Testimony remains sealed in Badaracco murder case
Updated 4:41 pm, Wednesday, December 5, 2012
A three-judge panel has turned aside a bid by Mary Badaracco's daughters to unseal the testimony of two witnesses they believe committed perjury before the grand jury that investigated the 1984 disappearance and presumed murder of the 38-year-old Sherman housewife.
In a ruling recently made public, the judges rejected a motion by State Victim Advocate Michelle Cruz to release the testimony of the woman now married to the man considered to be a leading suspect in the case, Dominic Badaracco, and his one-time business partner.
Dominic Badaracco, now 76, was charged with attempted bribery and offering a gift to a state official in April, but those allegations stem from his purported effort to pay another Superior Court judge, Robert Brunetti, $100,000 to influence the grand jury and make the case "go away."
Dominic Badaracco pleaded not guilty to the bribery charges, which are pending in state Superior Court in Middletown.
The grand jury completed work earlier this year without recommending prosecution of anyone for the murder.
Ms. Cruz, acting on behalf of Mary Badaracco's two daughters, Sherrie Passaro and Beth Profeta, argued in state Superior Court in New Britain in September that the transcripts would show the Office of the Chief State's Attorney failed in its duties by not charging either of the witnesses, Joan Badaracco or Ronald "Rocky" Richter, with perjury.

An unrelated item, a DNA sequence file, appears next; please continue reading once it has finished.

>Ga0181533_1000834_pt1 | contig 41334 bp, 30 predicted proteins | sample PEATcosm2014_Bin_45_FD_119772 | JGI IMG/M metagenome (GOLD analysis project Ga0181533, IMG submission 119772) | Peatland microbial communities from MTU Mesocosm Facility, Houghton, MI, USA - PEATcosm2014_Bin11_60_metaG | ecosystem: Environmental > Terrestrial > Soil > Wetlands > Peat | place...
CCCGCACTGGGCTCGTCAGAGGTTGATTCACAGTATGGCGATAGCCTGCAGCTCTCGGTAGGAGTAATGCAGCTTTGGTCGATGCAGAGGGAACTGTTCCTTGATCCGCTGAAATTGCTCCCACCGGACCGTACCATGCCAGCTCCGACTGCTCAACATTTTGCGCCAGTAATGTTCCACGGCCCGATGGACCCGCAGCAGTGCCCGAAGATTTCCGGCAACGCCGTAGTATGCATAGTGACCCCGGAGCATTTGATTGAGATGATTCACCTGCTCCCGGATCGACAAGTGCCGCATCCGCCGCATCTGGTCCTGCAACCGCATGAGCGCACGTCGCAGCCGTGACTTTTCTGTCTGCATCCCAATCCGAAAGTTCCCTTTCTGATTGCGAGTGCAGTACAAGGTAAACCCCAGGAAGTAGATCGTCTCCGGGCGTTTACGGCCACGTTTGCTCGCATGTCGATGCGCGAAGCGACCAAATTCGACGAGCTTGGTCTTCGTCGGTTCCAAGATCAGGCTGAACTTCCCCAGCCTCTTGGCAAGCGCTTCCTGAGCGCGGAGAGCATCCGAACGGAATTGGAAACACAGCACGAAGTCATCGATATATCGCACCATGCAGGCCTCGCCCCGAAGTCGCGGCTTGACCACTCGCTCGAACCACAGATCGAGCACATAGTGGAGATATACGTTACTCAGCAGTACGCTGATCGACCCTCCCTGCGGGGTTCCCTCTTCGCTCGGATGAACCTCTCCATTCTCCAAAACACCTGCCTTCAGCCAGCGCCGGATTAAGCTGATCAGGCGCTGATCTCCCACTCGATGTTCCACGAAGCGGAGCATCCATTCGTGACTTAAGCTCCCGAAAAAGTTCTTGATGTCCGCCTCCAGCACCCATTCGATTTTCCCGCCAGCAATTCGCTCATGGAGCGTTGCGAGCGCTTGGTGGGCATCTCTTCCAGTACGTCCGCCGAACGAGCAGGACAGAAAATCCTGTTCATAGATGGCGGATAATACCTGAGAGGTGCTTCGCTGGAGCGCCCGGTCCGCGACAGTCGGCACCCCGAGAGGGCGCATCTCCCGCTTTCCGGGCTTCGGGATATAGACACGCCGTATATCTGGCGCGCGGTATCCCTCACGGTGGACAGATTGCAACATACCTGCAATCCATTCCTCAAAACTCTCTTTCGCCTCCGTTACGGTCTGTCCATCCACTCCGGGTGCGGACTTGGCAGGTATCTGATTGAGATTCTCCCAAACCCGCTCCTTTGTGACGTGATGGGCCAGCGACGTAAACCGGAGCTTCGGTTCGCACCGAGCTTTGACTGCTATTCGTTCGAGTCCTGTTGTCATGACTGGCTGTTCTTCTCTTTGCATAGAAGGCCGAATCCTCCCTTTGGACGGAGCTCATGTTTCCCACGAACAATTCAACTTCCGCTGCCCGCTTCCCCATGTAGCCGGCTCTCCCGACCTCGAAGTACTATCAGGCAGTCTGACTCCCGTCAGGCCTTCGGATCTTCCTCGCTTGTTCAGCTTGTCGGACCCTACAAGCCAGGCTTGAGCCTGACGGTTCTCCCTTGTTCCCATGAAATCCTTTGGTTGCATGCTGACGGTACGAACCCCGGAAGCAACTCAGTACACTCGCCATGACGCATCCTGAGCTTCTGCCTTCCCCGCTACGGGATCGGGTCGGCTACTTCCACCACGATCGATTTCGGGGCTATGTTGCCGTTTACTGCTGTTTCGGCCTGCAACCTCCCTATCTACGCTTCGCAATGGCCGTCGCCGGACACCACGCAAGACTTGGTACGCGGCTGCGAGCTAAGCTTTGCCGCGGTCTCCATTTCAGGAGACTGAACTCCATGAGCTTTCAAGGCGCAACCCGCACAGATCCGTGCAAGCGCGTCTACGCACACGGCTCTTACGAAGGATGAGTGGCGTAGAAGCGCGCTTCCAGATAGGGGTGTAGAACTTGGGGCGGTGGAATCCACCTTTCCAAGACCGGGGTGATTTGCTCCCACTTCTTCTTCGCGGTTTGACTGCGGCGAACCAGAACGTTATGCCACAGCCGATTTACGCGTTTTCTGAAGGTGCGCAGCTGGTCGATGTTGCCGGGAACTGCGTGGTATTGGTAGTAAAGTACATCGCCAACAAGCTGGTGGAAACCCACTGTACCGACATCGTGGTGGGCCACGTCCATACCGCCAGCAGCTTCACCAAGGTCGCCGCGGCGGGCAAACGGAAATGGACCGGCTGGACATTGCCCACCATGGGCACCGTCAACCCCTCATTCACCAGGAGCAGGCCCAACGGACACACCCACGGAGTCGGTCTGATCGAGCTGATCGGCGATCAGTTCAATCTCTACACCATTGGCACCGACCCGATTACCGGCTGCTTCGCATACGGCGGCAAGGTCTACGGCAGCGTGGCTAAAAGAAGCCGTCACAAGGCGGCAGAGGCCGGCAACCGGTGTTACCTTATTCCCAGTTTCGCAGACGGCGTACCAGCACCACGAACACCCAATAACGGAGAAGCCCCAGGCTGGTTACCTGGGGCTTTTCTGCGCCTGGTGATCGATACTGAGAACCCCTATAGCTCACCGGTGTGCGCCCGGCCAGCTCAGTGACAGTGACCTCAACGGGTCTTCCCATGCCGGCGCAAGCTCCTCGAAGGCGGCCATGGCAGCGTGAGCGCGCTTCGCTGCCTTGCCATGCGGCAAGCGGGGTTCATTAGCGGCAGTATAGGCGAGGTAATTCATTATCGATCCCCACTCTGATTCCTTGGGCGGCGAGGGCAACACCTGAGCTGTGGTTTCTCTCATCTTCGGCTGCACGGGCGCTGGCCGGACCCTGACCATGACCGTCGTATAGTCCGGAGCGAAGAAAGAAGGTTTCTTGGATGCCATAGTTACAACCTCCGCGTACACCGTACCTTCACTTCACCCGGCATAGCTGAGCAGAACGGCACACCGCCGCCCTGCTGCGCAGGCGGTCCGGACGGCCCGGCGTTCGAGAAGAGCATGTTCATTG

"So far, there is no justice in Connecticut," said Ms. Profeta, who, along with her sister, have been pressuring state officials for years to find out what happened to their mother.
"I guess they are waiting for Dominic Badaracco to die so they won't have to prosecute anybody," Ms. Profeta said.
Citing the arrest warrant affidavit for Dominic Badaracco, Ms. Cruz had argued Joan Badaracco transferred the money for the alleged bribe, and Mr. Richter provided him with the cellphone used to call Judge Brunetti, who had once served as the attorney for their roofing and siding business.
Disclosure of their testimony was needed to determine if they should be charged with perjury, Ms. Cruz argued.
The three judges, Jon Alander, Carl Taylor and Hillary Strackbein, disagreed and said even if Ms. Cruz were granted access to the transcripts, she lacked the authority to determine if a crime had been committed.
That power resides with the state's attorney who conducted the investigation and who has access to the entire record of the investigation, they said.
Mary Badaracco was declared legally dead in 1990, six years after she vanished without a trace from the Wakeman Hill Road home she shared with her husband.